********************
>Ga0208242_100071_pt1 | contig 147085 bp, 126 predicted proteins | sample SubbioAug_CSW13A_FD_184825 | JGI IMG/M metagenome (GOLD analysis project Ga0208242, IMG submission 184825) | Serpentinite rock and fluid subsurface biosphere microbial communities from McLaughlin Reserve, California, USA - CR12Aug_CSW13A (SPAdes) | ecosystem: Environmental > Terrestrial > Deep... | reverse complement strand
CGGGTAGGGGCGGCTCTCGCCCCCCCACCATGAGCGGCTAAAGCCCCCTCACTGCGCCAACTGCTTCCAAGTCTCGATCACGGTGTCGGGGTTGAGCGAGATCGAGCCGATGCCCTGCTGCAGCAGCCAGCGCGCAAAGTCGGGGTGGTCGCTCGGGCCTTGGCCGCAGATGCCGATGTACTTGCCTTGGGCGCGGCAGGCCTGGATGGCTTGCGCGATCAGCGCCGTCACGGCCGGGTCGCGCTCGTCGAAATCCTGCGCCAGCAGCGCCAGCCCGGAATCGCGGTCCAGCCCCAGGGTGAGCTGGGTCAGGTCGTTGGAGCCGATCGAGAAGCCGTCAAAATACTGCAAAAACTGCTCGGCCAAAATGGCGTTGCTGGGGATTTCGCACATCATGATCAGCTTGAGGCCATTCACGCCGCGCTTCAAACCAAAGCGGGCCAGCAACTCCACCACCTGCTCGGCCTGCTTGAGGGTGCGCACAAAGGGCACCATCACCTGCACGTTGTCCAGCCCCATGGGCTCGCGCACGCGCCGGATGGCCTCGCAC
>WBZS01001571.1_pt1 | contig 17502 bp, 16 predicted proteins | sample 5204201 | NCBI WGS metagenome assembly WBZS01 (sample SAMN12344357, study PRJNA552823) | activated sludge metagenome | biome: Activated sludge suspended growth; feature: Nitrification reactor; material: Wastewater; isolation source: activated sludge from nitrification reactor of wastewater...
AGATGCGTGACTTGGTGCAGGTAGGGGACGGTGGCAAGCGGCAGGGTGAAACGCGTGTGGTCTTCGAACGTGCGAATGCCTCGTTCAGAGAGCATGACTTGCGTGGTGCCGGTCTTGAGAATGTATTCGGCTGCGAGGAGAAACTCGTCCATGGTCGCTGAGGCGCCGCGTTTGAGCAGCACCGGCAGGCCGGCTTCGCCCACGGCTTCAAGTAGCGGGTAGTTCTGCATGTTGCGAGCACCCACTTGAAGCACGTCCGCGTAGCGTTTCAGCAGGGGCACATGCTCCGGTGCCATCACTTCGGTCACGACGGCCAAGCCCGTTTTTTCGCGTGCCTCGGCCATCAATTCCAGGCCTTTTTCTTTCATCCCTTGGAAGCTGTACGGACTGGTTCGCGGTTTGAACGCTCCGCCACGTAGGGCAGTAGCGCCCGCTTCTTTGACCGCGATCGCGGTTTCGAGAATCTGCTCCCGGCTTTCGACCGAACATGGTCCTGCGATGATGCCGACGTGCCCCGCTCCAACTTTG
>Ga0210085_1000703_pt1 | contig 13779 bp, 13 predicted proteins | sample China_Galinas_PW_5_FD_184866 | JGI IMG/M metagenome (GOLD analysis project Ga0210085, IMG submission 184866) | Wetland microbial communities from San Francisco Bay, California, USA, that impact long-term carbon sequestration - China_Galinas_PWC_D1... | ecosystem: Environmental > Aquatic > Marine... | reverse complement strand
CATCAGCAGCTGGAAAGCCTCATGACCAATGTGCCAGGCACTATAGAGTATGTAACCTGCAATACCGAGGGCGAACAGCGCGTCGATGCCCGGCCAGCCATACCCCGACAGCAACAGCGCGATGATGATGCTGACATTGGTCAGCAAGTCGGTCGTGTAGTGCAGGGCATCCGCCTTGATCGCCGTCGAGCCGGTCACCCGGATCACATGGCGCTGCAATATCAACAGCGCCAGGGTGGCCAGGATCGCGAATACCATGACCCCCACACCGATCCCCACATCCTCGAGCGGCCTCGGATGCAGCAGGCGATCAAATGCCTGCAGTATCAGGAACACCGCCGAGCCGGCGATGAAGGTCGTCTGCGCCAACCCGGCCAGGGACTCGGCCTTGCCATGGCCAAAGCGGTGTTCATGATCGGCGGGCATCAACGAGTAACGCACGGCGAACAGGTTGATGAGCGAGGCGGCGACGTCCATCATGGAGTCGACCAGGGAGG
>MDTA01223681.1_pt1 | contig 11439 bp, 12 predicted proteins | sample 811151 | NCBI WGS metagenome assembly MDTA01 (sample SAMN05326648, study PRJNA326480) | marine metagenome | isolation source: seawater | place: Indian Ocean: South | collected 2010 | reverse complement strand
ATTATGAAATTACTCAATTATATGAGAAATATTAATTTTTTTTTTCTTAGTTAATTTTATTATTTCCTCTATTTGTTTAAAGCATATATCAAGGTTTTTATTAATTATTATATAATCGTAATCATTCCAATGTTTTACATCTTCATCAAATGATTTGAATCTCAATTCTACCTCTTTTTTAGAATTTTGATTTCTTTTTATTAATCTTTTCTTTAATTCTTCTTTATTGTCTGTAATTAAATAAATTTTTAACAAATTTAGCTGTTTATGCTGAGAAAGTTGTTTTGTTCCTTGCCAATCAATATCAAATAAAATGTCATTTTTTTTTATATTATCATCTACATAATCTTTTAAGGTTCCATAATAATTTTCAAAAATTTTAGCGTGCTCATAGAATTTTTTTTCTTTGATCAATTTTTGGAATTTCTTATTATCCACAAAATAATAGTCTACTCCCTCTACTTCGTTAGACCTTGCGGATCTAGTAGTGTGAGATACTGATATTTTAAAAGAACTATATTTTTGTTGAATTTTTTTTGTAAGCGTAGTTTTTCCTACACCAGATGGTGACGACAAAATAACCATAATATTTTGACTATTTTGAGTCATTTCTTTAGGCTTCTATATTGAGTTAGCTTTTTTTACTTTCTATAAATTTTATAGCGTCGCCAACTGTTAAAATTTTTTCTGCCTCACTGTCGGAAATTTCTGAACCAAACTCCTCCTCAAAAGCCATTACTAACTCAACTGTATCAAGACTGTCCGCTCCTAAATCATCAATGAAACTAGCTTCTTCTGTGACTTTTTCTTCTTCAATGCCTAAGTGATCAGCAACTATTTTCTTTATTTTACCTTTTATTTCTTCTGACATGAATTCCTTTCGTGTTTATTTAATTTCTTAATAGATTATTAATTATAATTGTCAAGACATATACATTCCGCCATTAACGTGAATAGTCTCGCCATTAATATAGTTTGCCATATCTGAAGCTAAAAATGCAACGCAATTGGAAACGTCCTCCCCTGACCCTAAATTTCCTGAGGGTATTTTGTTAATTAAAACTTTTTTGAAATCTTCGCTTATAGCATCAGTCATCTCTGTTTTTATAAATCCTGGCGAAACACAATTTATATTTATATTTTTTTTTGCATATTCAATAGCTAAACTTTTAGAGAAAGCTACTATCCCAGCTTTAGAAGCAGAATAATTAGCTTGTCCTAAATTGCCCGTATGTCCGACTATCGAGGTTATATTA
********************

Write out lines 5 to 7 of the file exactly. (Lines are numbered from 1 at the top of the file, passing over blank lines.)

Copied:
>Ga0210085_1000703_pt1 | contig 13779 bp, 13 predicted proteins | sample China_Galinas_PW_5_FD_184866 | JGI IMG/M metagenome (GOLD analysis project Ga0210085, IMG submission 184866) | Wetland microbial communities from San Francisco Bay, California, USA, that impact long-term carbon sequestration - China_Galinas_PWC_D1... | ecosystem: Environmental > Aquatic > Marine... | reverse complement strand
CATCAGCAGCTGGAAAGCCTCATGACCAATGTGCCAGGCACTATAGAGTATGTAACCTGCAATACCGAGGGCGAACAGCGCGTCGATGCCCGGCCAGCCATACCCCGACAGCAACAGCGCGATGATGATGCTGACATTGGTCAGCAAGTCGGTCGTGTAGTGCAGGGCATCCGCCTTGATCGCCGTCGAGCCGGTCACCCGGATCACATGGCGCTGCAATATCAACAGCGCCAGGGTGGCCAGGATCGCGAATACCATGACCCCCACACCGATCCCCACATCCTCGAGCGGCCTCGGATGCAGCAGGCGATCAAATGCCTGCAGTATCAGGAACACCGCCGAGCCGGCGATGAAGGTCGTCTGCGCCAACCCGGCCAGGGACTCGGCCTTGCCATGGCCAAAGCGGTGTTCATGATCGGCGGGCATCAACGAGTAACGCACGGCGAACAGGTTGATGAGCGAGGCGGCGACGTCCATCATGGAGTCGACCAGGGAGG
>MDTA01223681.1_pt1 | contig 11439 bp, 12 predicted proteins | sample 811151 | NCBI WGS metagenome assembly MDTA01 (sample SAMN05326648, study PRJNA326480) | marine metagenome | isolation source: seawater | place: Indian Ocean: South | collected 2010 | reverse complement strand